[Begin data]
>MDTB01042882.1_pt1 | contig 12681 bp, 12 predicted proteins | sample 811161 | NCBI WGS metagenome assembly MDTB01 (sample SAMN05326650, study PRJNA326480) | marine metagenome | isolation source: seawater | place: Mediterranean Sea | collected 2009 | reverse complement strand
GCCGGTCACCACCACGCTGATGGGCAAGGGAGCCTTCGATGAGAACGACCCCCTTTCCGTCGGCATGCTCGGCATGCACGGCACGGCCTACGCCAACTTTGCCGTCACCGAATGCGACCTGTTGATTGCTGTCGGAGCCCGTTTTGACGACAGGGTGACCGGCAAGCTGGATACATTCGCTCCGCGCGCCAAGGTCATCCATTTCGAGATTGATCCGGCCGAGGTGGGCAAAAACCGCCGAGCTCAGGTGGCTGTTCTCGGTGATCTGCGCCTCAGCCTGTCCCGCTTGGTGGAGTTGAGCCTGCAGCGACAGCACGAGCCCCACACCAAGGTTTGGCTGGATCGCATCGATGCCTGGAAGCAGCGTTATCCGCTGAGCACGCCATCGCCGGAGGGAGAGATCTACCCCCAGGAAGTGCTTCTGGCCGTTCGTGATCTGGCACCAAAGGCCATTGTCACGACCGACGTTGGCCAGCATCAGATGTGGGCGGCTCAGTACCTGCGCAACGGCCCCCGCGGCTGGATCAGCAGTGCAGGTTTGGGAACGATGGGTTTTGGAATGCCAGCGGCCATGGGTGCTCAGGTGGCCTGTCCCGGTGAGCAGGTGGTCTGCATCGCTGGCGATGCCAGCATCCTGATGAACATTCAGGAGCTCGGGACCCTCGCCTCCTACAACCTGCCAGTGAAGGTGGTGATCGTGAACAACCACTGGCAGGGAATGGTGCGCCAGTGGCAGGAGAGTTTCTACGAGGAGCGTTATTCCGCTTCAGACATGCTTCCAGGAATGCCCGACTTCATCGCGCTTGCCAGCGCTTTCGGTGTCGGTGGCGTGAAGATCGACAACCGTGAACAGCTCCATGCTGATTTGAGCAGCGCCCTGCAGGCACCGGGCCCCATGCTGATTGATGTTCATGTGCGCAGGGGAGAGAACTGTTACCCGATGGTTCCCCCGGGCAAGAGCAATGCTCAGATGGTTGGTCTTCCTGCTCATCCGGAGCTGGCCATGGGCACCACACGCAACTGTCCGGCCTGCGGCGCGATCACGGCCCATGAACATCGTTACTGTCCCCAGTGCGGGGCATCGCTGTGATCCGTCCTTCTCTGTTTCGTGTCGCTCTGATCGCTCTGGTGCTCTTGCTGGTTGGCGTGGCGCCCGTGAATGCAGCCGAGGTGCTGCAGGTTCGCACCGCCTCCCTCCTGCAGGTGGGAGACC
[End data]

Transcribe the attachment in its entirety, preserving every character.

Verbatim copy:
>MDTB01042882.1_pt1 | contig 12681 bp, 12 predicted proteins | sample 811161 | NCBI WGS metagenome assembly MDTB01 (sample SAMN05326650, study PRJNA326480) | marine metagenome | isolation source: seawater | place: Mediterranean Sea | collected 2009 | reverse complement strand
GCCGGTCACCACCACGCTGATGGGCAAGGGAGCCTTCGATGAGAACGACCCCCTTTCCGTCGGCATGCTCGGCATGCACGGCACGGCCTACGCCAACTTTGCCGTCACCGAATGCGACCTGTTGATTGCTGTCGGAGCCCGTTTTGACGACAGGGTGACCGGCAAGCTGGATACATTCGCTCCGCGCGCCAAGGTCATCCATTTCGAGATTGATCCGGCCGAGGTGGGCAAAAACCGCCGAGCTCAGGTGGCTGTTCTCGGTGATCTGCGCCTCAGCCTGTCCCGCTTGGTGGAGTTGAGCCTGCAGCGACAGCACGAGCCCCACACCAAGGTTTGGCTGGATCGCATCGATGCCTGGAAGCAGCGTTATCCGCTGAGCACGCCATCGCCGGAGGGAGAGATCTACCCCCAGGAAGTGCTTCTGGCCGTTCGTGATCTGGCACCAAAGGCCATTGTCACGACCGACGTTGGCCAGCATCAGATGTGGGCGGCTCAGTACCTGCGCAACGGCCCCCGCGGCTGGATCAGCAGTGCAGGTTTGGGAACGATGGGTTTTGGAATGCCAGCGGCCATGGGTGCTCAGGTGGCCTGTCCCGGTGAGCAGGTGGTCTGCATCGCTGGCGATGCCAGCATCCTGATGAACATTCAGGAGCTCGGGACCCTCGCCTCCTACAACCTGCCAGTGAAGGTGGTGATCGTGAACAACCACTGGCAGGGAATGGTGCGCCAGTGGCAGGAGAGTTTCTACGAGGAGCGTTATTCCGCTTCAGACATGCTTCCAGGAATGCCCGACTTCATCGCGCTTGCCAGCGCTTTCGGTGTCGGTGGCGTGAAGATCGACAACCGTGAACAGCTCCATGCTGATTTGAGCAGCGCCCTGCAGGCACCGGGCCCCATGCTGATTGATGTTCATGTGCGCAGGGGAGAGAACTGTTACCCGATGGTTCCCCCGGGCAAGAGCAATGCTCAGATGGTTGGTCTTCCTGCTCATCCGGAGCTGGCCATGGGCACCACACGCAACTGTCCGGCCTGCGGCGCGATCACGGCCCATGAACATCGTTACTGTCCCCAGTGCGGGGCATCGCTGTGATCCGTCCTTCTCTGTTTCGTGTCGCTCTGATCGCTCTGGTGCTCTTGCTGGTTGGCGTGGCGCCCGTGAATGCAGCCGAGGTGCTGCAGGTTCGCACCGCCTCCCTCCTGCAGGTGGGAGACC